Ensuring fairness in the use of ability tests: A guide for HR and recruiters

The fair use of psychometric instruments relies heavily on how they are implemented. This article provides recommendations and best practice guidelines for HR professionals and recruiters to ensure fairness in the selection and administration of ability tests. 

By following these guidelines, you can create a more equitable assessment process that considers the diverse needs of candidates while identifying the most suitable individuals for job roles.

Ensuring fairness in the use of ability tests

Conducting job analysis:

Utilise job analysis techniques to establish a clear connection between job requirements and the demands of the assessment. Employ a variety of methods to gain detailed insights into job-related tasks, responsibilities, and the performance expectations for each role. This analysis should help identify the attributes of a strong performer, a mediocre performer, and a weak performer in the specific position.

Choosing the appropriate test:

Select cognitive ability tests that closely align with the specific job role. Consider the level of detail required for assessing job-related content to ensure objectivity and fairness. Avoid poorly designed tests, as well as those that are too easy or too difficult for the candidates being evaluated. Additionally, verbal tests should match the language requirements of the job level, while non-verbal tests, such as numerical assessments, should be accessible regardless of verbal abilities.

Test administration best practices:

To promote fairness in the administration of tests, it is crucial to adhere to the following best practices:

Obtain informed consent:

Before commencing any assessment, ensure that every respondent provides informed consent. This consent should be based on a comprehensive understanding of the nature, purpose, and outcomes of the assessment.

Prevent cheating and impression management:

For high-stakes assessments, emphasise the importance of honest responding in the test administration instructions. Reinforce the message that cheating, collusion, or impression management is not acceptable and can undermine the integrity of the assessment process.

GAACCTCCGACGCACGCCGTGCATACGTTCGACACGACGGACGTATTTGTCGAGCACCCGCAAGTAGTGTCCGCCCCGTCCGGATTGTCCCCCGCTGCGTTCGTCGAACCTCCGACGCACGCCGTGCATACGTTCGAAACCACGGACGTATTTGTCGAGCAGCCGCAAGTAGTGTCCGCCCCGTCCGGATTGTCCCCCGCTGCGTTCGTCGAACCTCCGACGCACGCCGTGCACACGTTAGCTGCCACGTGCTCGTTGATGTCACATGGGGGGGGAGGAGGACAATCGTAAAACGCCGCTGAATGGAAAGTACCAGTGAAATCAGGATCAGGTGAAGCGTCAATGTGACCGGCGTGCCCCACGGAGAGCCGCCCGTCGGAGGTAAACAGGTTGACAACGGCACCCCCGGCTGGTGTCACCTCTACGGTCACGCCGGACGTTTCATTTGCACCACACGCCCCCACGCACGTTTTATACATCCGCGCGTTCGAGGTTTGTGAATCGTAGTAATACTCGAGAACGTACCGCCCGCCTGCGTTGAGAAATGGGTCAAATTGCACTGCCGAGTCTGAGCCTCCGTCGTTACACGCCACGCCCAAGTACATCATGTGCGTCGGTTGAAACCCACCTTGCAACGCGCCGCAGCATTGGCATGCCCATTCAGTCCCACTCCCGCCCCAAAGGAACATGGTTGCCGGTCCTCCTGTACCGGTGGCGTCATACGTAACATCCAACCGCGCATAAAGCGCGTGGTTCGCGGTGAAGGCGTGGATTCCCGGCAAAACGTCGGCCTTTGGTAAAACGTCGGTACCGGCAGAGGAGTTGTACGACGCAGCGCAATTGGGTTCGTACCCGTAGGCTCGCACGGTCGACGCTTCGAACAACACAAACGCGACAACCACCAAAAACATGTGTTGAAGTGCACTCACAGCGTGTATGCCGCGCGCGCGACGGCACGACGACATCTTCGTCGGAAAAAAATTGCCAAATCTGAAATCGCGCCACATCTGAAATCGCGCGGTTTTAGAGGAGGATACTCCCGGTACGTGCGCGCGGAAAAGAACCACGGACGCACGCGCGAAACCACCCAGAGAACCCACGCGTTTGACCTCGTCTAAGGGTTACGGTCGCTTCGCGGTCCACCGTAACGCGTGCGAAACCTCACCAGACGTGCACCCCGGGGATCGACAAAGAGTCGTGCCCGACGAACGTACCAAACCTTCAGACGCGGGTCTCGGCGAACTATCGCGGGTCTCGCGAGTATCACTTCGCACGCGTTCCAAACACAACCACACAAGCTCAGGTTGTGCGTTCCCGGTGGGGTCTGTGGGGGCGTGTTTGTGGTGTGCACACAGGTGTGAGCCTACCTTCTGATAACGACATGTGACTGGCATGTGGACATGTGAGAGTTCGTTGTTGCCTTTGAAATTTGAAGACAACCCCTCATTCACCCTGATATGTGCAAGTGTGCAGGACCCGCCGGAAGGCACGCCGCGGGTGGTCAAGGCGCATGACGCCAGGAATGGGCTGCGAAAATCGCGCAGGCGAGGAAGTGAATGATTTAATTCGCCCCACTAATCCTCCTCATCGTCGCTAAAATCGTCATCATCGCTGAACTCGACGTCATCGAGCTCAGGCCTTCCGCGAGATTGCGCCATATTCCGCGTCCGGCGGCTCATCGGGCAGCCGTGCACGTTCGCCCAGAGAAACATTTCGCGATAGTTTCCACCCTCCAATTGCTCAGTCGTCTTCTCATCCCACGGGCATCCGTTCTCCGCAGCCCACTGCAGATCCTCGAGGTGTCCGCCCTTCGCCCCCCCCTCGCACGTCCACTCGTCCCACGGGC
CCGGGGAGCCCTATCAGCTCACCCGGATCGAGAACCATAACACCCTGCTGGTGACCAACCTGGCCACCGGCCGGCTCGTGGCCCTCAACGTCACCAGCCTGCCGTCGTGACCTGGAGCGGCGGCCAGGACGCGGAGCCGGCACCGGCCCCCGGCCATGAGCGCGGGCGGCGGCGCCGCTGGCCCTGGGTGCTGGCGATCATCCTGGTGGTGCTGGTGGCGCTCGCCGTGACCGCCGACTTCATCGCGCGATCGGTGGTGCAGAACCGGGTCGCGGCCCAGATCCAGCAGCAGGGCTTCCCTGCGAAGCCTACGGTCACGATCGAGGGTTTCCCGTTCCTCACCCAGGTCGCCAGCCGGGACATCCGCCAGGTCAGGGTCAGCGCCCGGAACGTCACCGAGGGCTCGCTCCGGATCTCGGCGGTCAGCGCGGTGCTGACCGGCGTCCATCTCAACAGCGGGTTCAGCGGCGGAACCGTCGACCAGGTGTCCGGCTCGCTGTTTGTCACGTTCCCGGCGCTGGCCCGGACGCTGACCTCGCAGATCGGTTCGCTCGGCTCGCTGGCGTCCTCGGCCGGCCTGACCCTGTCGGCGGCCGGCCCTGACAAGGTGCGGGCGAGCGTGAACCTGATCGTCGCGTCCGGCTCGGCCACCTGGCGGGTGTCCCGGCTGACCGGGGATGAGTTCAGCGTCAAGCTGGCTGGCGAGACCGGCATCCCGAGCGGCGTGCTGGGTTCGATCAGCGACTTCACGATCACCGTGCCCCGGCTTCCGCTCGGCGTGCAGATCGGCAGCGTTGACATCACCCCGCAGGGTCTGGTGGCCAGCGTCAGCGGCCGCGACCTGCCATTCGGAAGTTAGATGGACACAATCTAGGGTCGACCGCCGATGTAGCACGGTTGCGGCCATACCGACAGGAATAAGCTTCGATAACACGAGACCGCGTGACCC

Maximise standardisation:

Given the challenges of remote assessments, provide clear guidance to respondents about appropriate conditions for test completion. Encourage candidates to take the assessment in a quiet and undisturbed environment, ideally in a single sitting, and on a suitable device. For optimal results, recommend that ability tests be taken on a laptop or desktop rather than a mobile device.

Corroborating results:

Following the assessment, it is essential to corroborate the results with additional information. Take steps to validate the candidate’s responses at a subsequent stage of the assessment process. While corroboration may not be practical or possible for all test-takers, it is vital to avoid making decisions based solely on psychometric assessment results.

Utilising test results:

Consider these two approaches for using test results effectively:

Establishing a minimum cut-off:

Implement a minimum cut-off score to deselect candidates who do not meet the job requirements based on their test performance.

Holistic candidate evaluation:

Combine the outcomes of objective ability tests with other selection techniques, such as interviews, application forms, and personality questionnaires. This holistic approach provides a more comprehensive picture of each candidate’s suitability for the role.

Addressing the ‘chill factor’:

Be attentive to potential withdrawal of candidates due to anxiety or pessimism during the selection process. Pay specific attention to whether individuals from different gender or ethnic groups are more likely to withdraw.

To mitigate this, provide candidates with detailed information about the assessment process, including the specific test being used, its purpose, and how the results will be utilised. Consider offering feedback to candidates through telephone or face-to-face sessions conducted by trained personnel, allowing them to seek clarification, express concerns, and resolve any ambiguities.

Monitoring adverse impact:

Regularly monitor job applicants’ demographic data, such as gender, ethnicity, and age, to assess equal opportunities and maintain an overview of the assessment process. By closely tracking this data, you can identify and rectify any potential adverse impact.

Positive action training:

In cases where a particular gender or ethnic group experiences disproportionate rejection, investigate the fairness of your methods. Consider implementing positive action initiatives, such as training programs that enhance candidates’ abilities to handle stress, time pressure, comprehension of instructions, and attention to detail.

To conclude, by adopting these practices, HR professionals and recruiters can better enhance the fairness and effectiveness of their cognitive ability tests. Striving for fairness not only ensures more equal opportunities for all candidates but also enables recruiters to identify the most qualified individuals for each role.

View the output from our ability tests by downloading a sample report below.


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